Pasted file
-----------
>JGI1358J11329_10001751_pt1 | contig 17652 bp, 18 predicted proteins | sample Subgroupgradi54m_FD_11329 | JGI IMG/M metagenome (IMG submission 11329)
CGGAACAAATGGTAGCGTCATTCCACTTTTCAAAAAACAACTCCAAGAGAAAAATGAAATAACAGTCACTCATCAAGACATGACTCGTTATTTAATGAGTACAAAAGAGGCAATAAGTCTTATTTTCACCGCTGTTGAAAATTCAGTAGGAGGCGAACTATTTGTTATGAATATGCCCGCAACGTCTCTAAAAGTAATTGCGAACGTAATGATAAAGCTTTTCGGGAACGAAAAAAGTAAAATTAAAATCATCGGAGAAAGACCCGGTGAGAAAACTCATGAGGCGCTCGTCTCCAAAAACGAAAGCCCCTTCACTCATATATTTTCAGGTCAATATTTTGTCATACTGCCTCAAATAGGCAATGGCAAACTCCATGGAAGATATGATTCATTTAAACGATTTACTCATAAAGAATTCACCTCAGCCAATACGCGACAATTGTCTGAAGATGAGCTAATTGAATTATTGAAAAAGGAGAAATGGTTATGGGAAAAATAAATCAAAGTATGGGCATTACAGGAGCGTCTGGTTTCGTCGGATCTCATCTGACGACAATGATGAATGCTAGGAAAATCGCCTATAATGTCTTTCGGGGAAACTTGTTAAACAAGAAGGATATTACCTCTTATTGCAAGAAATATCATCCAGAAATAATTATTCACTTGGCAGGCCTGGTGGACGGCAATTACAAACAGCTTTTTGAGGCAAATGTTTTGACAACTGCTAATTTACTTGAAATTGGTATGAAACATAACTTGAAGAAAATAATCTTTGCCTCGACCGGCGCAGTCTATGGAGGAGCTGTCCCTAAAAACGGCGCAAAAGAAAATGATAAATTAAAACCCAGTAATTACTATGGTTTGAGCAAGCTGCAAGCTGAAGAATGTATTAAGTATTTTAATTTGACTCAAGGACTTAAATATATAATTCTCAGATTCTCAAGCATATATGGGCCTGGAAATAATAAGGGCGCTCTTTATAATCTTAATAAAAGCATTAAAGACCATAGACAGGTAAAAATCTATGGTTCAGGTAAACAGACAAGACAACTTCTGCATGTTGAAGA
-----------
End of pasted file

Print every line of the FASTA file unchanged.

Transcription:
>JGI1358J11329_10001751_pt1 | contig 17652 bp, 18 predicted proteins | sample Subgroupgradi54m_FD_11329 | JGI IMG/M metagenome (IMG submission 11329)
CGGAACAAATGGTAGCGTCATTCCACTTTTCAAAAAACAACTCCAAGAGAAAAATGAAATAACAGTCACTCATCAAGACATGACTCGTTATTTAATGAGTACAAAAGAGGCAATAAGTCTTATTTTCACCGCTGTTGAAAATTCAGTAGGAGGCGAACTATTTGTTATGAATATGCCCGCAACGTCTCTAAAAGTAATTGCGAACGTAATGATAAAGCTTTTCGGGAACGAAAAAAGTAAAATTAAAATCATCGGAGAAAGACCCGGTGAGAAAACTCATGAGGCGCTCGTCTCCAAAAACGAAAGCCCCTTCACTCATATATTTTCAGGTCAATATTTTGTCATACTGCCTCAAATAGGCAATGGCAAACTCCATGGAAGATATGATTCATTTAAACGATTTACTCATAAAGAATTCACCTCAGCCAATACGCGACAATTGTCTGAAGATGAGCTAATTGAATTATTGAAAAAGGAGAAATGGTTATGGGAAAAATAAATCAAAGTATGGGCATTACAGGAGCGTCTGGTTTCGTCGGATCTCATCTGACGACAATGATGAATGCTAGGAAAATCGCCTATAATGTCTTTCGGGGAAACTTGTTAAACAAGAAGGATATTACCTCTTATTGCAAGAAATATCATCCAGAAATAATTATTCACTTGGCAGGCCTGGTGGACGGCAATTACAAACAGCTTTTTGAGGCAAATGTTTTGACAACTGCTAATTTACTTGAAATTGGTATGAAACATAACTTGAAGAAAATAATCTTTGCCTCGACCGGCGCAGTCTATGGAGGAGCTGTCCCTAAAAACGGCGCAAAAGAAAATGATAAATTAAAACCCAGTAATTACTATGGTTTGAGCAAGCTGCAAGCTGAAGAATGTATTAAGTATTTTAATTTGACTCAAGGACTTAAATATATAATTCTCAGATTCTCAAGCATATATGGGCCTGGAAATAATAAGGGCGCTCTTTATAATCTTAATAAAAGCATTAAAGACCATAGACAGGTAAAAATCTATGGTTCAGGTAAACAGACAAGACAACTTCTGCATGTTGAAGA